Following the Potsdam Declaration by the Allies on 26 July 1945 and the refusal of Japan to surrender under its terms, the United States dropped atomic bombs on the Japanese cities of Hiroshima and Nagasaki on 6 and 9 August respectively. With an invasion of the Japanese archipelago imminent, the possibility of additional atomic bombings, the Soviet entry into the war against Japan and its invasion of Manchuria, Japan announced its intention to surrender on 15 August 1945, cementing total victory in Asia for the Allies. Tribunals were set up by fiat by the Allies and war crimes trials were conducted in the wake of the war both against the Germans and the Japanese. World War II changed the political social structure of the globe; the United Nations was established to foster international co-operation and prevent future conflicts. The Soviet Union and United States emerged as rival superpowers, setting the stage for the nearly half-century long Cold War. In the wake of European devastation, the influence of its great powers waned, triggering the decolonisation of Africa and Asia.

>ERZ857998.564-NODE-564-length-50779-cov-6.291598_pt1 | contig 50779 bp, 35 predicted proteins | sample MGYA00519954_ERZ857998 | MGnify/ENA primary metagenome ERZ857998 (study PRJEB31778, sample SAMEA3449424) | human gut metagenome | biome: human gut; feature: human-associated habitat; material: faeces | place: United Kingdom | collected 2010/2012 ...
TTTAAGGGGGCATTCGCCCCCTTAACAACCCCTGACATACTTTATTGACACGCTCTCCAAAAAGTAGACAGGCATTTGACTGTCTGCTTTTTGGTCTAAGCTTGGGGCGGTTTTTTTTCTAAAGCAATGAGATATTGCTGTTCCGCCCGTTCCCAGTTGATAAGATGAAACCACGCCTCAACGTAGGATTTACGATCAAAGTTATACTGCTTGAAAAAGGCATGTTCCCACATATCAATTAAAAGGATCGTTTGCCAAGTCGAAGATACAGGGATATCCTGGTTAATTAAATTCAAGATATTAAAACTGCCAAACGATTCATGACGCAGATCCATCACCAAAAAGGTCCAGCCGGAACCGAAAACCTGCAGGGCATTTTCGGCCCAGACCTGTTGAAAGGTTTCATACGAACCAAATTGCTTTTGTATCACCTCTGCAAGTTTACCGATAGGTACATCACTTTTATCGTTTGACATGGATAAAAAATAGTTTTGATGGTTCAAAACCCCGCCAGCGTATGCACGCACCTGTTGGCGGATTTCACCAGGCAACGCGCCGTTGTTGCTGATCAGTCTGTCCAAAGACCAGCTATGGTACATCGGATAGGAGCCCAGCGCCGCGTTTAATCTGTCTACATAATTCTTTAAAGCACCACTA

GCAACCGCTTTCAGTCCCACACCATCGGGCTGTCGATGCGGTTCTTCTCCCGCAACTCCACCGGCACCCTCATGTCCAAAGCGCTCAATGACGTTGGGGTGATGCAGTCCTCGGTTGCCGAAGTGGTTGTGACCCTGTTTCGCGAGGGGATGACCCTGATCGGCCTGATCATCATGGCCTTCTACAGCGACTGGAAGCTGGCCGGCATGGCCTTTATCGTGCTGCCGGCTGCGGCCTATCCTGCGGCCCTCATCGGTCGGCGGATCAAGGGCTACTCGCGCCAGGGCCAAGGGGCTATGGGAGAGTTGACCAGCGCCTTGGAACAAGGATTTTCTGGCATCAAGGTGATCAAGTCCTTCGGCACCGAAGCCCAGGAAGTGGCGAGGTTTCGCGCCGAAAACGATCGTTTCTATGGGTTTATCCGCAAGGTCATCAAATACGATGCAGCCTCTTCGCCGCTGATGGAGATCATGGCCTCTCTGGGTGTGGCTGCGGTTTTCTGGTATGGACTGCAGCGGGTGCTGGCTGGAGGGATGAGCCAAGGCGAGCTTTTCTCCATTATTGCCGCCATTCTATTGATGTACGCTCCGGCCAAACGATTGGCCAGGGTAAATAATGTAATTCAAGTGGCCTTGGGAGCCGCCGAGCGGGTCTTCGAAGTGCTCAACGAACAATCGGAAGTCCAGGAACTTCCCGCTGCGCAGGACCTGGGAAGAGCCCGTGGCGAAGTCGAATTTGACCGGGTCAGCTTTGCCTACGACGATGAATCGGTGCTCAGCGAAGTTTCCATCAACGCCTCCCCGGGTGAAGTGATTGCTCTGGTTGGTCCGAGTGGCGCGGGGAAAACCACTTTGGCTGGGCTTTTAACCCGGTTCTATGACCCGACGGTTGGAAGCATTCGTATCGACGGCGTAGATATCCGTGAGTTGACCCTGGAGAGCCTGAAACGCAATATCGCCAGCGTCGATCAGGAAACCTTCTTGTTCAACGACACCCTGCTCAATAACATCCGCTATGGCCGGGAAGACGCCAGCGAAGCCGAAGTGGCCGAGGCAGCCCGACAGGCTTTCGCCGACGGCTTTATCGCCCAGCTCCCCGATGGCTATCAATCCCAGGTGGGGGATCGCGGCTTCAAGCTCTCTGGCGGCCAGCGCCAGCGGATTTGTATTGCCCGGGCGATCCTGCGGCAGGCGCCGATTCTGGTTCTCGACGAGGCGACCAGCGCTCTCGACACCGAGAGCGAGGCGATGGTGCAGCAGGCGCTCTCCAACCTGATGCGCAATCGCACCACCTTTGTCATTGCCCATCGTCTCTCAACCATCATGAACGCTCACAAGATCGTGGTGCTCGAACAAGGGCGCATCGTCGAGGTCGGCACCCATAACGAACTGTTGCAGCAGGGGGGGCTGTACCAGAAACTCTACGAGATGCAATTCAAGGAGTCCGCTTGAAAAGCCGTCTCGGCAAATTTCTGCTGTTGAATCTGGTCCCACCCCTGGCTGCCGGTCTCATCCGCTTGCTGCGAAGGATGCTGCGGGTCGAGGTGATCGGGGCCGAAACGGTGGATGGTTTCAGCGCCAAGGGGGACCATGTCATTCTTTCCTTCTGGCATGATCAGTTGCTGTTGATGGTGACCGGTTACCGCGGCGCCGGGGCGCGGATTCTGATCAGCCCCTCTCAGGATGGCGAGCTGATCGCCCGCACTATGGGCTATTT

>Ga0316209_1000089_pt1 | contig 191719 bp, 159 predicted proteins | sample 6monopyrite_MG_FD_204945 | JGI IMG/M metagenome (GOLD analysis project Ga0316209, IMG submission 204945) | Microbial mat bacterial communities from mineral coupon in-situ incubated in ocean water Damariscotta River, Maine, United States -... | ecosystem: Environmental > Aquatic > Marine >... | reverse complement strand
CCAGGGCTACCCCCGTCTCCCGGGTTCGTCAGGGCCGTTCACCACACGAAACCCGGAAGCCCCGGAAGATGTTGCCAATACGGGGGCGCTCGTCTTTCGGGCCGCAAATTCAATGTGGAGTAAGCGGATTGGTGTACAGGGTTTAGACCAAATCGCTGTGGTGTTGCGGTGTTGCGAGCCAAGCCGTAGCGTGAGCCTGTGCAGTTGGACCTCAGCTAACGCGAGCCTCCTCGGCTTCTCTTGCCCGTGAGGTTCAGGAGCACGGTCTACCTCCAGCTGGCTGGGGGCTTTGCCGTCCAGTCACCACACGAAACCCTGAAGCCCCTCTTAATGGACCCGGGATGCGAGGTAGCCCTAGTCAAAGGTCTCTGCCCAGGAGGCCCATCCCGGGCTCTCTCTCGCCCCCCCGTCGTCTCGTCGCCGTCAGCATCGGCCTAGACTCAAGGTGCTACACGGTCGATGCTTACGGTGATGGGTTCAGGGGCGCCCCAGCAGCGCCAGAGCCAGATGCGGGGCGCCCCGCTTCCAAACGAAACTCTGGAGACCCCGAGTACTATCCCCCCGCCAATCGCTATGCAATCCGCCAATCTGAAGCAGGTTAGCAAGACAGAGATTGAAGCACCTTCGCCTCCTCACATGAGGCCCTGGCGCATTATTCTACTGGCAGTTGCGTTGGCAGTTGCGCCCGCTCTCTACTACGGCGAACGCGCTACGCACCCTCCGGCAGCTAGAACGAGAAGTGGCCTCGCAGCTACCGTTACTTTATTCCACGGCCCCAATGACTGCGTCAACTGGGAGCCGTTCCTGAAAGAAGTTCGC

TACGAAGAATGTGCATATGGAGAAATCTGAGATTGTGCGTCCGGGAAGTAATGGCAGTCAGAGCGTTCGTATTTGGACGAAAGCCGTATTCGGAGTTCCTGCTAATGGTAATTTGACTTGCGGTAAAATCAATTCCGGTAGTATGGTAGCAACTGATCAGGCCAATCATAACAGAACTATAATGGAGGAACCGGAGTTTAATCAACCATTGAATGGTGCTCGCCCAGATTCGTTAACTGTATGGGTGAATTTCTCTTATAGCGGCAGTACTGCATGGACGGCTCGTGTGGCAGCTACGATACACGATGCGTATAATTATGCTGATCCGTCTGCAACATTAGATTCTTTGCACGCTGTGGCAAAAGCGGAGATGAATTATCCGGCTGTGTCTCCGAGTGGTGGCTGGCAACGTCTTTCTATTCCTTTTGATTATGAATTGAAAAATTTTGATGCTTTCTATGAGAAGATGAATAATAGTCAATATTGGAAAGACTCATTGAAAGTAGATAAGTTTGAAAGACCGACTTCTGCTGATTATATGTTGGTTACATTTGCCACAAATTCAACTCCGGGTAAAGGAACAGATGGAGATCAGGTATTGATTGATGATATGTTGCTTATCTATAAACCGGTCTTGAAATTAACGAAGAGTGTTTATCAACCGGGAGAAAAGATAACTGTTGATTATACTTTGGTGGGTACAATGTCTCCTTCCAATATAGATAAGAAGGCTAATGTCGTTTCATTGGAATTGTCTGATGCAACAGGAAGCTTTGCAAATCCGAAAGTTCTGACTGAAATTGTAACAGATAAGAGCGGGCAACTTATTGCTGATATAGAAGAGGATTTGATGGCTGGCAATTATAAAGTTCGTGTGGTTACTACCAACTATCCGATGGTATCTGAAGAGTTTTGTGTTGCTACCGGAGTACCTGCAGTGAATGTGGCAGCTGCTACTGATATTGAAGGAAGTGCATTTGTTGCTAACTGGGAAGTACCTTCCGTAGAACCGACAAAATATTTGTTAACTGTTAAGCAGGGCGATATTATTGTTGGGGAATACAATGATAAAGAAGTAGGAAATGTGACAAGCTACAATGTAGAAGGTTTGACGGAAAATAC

Most countries whose industries had been damaged moved towards economic expansion. Political integration in Europe, emerged as an effort to end pre-war enmities and create a common identity; the start of the war in Europe is held to be 1 September 1939, beginning with the German invasion of Poland. The dates for the beginning of war in the Pacific include the start of the Second Sino-Japanese War on 7 July 1937, or the Japanese invasion of Manchuria on 19 September 1931. Others follow the British historian A. J. P. Taylor, who held that the Sino-Japanese War and war in Europe and its colonies occurred and the two wars merged in 1941; this article uses the conventional dating. Other starting dates sometimes used for World War II include the Italian invasion of Abyssinia on 3 October 1935; the British historian Antony Beevor views the beginning of World War II as the Battles of Khalkhin Gol fought between Japan and the fo